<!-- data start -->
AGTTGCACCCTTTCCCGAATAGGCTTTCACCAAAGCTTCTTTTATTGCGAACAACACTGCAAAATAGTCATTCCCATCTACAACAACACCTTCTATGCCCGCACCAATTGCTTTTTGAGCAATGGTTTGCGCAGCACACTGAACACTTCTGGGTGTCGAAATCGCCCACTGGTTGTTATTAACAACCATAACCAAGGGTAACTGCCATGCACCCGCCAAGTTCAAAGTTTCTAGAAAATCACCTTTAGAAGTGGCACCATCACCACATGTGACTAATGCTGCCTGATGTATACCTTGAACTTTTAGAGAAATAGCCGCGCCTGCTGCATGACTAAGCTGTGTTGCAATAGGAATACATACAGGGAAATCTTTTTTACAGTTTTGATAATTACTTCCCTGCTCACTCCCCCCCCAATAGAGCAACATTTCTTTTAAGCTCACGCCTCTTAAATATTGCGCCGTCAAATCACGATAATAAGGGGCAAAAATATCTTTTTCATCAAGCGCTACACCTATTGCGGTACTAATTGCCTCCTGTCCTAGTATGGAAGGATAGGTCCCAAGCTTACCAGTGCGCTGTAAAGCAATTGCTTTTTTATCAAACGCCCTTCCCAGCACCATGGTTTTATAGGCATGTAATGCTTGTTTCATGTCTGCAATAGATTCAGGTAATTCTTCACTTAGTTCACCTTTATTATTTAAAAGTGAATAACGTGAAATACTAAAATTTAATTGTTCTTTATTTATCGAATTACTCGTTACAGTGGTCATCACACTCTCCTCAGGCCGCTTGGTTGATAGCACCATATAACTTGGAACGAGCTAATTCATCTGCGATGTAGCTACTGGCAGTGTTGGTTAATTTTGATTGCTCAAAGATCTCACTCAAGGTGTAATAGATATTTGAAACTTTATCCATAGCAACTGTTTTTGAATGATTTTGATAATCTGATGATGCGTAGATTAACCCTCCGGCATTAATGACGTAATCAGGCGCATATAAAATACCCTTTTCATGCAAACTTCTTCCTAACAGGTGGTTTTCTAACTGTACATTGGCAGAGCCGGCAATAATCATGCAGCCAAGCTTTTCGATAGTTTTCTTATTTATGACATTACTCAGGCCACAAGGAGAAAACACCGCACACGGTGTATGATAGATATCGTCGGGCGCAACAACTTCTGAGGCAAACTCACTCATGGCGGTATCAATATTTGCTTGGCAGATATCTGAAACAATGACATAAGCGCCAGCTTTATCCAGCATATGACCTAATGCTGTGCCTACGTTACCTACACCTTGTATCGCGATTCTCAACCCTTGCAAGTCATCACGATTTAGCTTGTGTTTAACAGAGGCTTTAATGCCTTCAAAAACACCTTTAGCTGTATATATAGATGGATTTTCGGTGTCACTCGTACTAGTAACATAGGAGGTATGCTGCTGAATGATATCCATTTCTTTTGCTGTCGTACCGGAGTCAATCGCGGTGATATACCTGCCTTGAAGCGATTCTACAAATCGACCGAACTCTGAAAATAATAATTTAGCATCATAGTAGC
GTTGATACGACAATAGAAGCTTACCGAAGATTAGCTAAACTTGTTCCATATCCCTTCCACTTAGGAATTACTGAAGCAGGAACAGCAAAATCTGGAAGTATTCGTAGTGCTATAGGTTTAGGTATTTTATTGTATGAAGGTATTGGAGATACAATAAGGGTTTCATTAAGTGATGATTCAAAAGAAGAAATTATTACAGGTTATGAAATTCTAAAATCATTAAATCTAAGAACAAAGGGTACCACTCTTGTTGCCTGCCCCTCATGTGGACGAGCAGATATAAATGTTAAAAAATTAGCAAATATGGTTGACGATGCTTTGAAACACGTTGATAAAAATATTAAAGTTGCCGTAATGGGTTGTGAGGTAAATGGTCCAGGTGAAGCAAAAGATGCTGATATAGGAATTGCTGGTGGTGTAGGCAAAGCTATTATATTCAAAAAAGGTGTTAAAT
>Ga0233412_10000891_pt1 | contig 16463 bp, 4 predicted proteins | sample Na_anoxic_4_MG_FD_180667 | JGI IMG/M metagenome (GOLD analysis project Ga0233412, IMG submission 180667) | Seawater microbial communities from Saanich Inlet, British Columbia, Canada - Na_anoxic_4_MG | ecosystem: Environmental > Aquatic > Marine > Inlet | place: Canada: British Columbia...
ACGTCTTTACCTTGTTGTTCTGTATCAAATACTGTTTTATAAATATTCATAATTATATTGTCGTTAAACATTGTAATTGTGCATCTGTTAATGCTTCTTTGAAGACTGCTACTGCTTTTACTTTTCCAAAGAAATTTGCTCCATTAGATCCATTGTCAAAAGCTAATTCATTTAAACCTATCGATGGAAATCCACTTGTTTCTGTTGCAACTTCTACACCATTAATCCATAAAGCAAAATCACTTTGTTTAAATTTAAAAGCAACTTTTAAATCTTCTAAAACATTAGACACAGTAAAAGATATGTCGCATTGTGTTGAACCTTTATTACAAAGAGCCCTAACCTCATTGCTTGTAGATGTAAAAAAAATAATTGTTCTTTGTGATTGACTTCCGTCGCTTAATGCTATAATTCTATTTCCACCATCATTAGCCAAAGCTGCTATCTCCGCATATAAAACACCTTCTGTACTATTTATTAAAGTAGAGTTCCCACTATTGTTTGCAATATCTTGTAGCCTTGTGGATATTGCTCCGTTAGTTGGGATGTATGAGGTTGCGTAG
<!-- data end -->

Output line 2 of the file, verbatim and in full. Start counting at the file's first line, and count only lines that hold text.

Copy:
GTTGATACGACAATAGAAGCTTACCGAAGATTAGCTAAACTTGTTCCATATCCCTTCCACTTAGGAATTACTGAAGCAGGAACAGCAAAATCTGGAAGTATTCGTAGTGCTATAGGTTTAGGTATTTTATTGTATGAAGGTATTGGAGATACAATAAGGGTTTCATTAAGTGATGATTCAAAAGAAGAAATTATTACAGGTTATGAAATTCTAAAATCATTAAATCTAAGAACAAAGGGTACCACTCTTGTTGCCTGCCCCTCATGTGGACGAGCAGATATAAATGTTAAAAAATTAGCAAATATGGTTGACGATGCTTTGAAACACGTTGATAAAAATATTAAAGTTGCCGTAATGGGTTGTGAGGTAAATGGTCCAGGTGAAGCAAAAGATGCTGATATAGGAATTGCTGGTGGTGTAGGCAAAGCTATTATATTCAAAAAAGGTGTTAAAT